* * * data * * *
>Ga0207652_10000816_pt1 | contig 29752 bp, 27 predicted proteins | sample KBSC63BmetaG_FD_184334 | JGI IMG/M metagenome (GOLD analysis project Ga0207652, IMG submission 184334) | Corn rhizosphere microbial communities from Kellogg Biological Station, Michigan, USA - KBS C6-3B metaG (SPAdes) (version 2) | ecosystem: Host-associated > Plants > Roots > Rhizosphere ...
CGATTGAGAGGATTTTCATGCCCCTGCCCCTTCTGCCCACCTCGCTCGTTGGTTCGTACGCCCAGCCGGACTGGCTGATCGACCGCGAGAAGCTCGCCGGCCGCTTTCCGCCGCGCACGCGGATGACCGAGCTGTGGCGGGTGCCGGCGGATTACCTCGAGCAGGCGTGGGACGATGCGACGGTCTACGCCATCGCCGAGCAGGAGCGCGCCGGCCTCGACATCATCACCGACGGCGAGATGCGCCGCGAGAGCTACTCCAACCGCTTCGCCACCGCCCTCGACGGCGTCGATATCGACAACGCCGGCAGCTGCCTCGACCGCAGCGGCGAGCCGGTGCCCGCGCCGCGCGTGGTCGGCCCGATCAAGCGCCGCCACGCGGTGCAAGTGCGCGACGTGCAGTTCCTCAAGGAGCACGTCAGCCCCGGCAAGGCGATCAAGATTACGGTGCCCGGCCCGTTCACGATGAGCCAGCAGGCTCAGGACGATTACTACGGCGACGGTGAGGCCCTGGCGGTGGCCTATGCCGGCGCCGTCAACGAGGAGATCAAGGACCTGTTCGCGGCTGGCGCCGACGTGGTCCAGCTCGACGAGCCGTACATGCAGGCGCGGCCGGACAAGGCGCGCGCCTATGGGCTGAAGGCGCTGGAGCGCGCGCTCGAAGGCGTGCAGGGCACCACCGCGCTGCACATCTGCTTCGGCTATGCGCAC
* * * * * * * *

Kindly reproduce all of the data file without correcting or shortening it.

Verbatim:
>Ga0207652_10000816_pt1 | contig 29752 bp, 27 predicted proteins | sample KBSC63BmetaG_FD_184334 | JGI IMG/M metagenome (GOLD analysis project Ga0207652, IMG submission 184334) | Corn rhizosphere microbial communities from Kellogg Biological Station, Michigan, USA - KBS C6-3B metaG (SPAdes) (version 2) | ecosystem: Host-associated > Plants > Roots > Rhizosphere ...
CGATTGAGAGGATTTTCATGCCCCTGCCCCTTCTGCCCACCTCGCTCGTTGGTTCGTACGCCCAGCCGGACTGGCTGATCGACCGCGAGAAGCTCGCCGGCCGCTTTCCGCCGCGCACGCGGATGACCGAGCTGTGGCGGGTGCCGGCGGATTACCTCGAGCAGGCGTGGGACGATGCGACGGTCTACGCCATCGCCGAGCAGGAGCGCGCCGGCCTCGACATCATCACCGACGGCGAGATGCGCCGCGAGAGCTACTCCAACCGCTTCGCCACCGCCCTCGACGGCGTCGATATCGACAACGCCGGCAGCTGCCTCGACCGCAGCGGCGAGCCGGTGCCCGCGCCGCGCGTGGTCGGCCCGATCAAGCGCCGCCACGCGGTGCAAGTGCGCGACGTGCAGTTCCTCAAGGAGCACGTCAGCCCCGGCAAGGCGATCAAGATTACGGTGCCCGGCCCGTTCACGATGAGCCAGCAGGCTCAGGACGATTACTACGGCGACGGTGAGGCCCTGGCGGTGGCCTATGCCGGCGCCGTCAACGAGGAGATCAAGGACCTGTTCGCGGCTGGCGCCGACGTGGTCCAGCTCGACGAGCCGTACATGCAGGCGCGGCCGGACAAGGCGCGCGCCTATGGGCTGAAGGCGCTGGAGCGCGCGCTCGAAGGCGTGCAGGGCACCACCGCGCTGCACATCTGCTTCGGCTATGCGCAC